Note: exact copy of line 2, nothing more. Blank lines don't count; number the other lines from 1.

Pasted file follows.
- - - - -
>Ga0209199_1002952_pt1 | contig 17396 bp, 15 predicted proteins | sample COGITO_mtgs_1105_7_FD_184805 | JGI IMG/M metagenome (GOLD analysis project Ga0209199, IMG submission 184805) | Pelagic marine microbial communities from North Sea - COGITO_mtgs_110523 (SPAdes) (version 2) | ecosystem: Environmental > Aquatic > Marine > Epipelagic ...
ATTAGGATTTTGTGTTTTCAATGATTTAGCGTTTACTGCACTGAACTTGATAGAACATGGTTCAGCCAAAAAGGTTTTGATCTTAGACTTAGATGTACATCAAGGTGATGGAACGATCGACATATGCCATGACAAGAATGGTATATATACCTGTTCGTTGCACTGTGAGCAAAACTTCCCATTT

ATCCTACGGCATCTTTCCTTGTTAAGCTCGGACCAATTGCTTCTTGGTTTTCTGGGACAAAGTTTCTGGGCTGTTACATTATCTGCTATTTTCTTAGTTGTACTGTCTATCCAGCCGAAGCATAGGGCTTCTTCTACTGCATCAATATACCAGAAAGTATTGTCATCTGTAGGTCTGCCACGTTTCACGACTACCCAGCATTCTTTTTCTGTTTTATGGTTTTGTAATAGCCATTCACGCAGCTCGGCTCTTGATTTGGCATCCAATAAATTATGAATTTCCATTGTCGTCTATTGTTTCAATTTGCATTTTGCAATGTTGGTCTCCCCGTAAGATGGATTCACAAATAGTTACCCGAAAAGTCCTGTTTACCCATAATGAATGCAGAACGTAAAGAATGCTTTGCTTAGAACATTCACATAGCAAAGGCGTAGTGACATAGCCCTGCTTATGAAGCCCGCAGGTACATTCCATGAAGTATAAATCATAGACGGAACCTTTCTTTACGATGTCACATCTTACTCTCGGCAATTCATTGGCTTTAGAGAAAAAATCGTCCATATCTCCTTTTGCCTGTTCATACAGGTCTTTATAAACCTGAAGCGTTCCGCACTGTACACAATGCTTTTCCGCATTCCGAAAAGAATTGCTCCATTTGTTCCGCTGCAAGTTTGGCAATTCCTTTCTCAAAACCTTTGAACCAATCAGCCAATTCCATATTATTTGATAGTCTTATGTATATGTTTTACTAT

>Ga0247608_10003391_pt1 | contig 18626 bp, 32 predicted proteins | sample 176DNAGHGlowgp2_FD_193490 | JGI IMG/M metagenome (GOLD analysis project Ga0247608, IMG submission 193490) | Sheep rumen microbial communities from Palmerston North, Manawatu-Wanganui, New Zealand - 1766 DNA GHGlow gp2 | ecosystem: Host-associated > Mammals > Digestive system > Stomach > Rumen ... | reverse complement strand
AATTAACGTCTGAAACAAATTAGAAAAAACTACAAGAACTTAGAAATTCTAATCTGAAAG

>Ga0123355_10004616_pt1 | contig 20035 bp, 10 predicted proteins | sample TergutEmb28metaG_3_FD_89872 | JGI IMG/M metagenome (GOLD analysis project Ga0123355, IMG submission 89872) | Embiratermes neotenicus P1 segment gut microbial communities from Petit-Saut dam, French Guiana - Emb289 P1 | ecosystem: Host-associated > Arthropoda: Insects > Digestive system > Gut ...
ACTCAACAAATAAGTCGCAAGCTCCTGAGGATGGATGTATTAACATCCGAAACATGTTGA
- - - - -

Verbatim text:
ATTAGGATTTTGTGTTTTCAATGATTTAGCGTTTACTGCACTGAACTTGATAGAACATGGTTCAGCCAAAAAGGTTTTGATCTTAGACTTAGATGTACATCAAGGTGATGGAACGATCGACATATGCCATGACAAGAATGGTATATATACCTGTTCGTTGCACTGTGAGCAAAACTTCCCATTT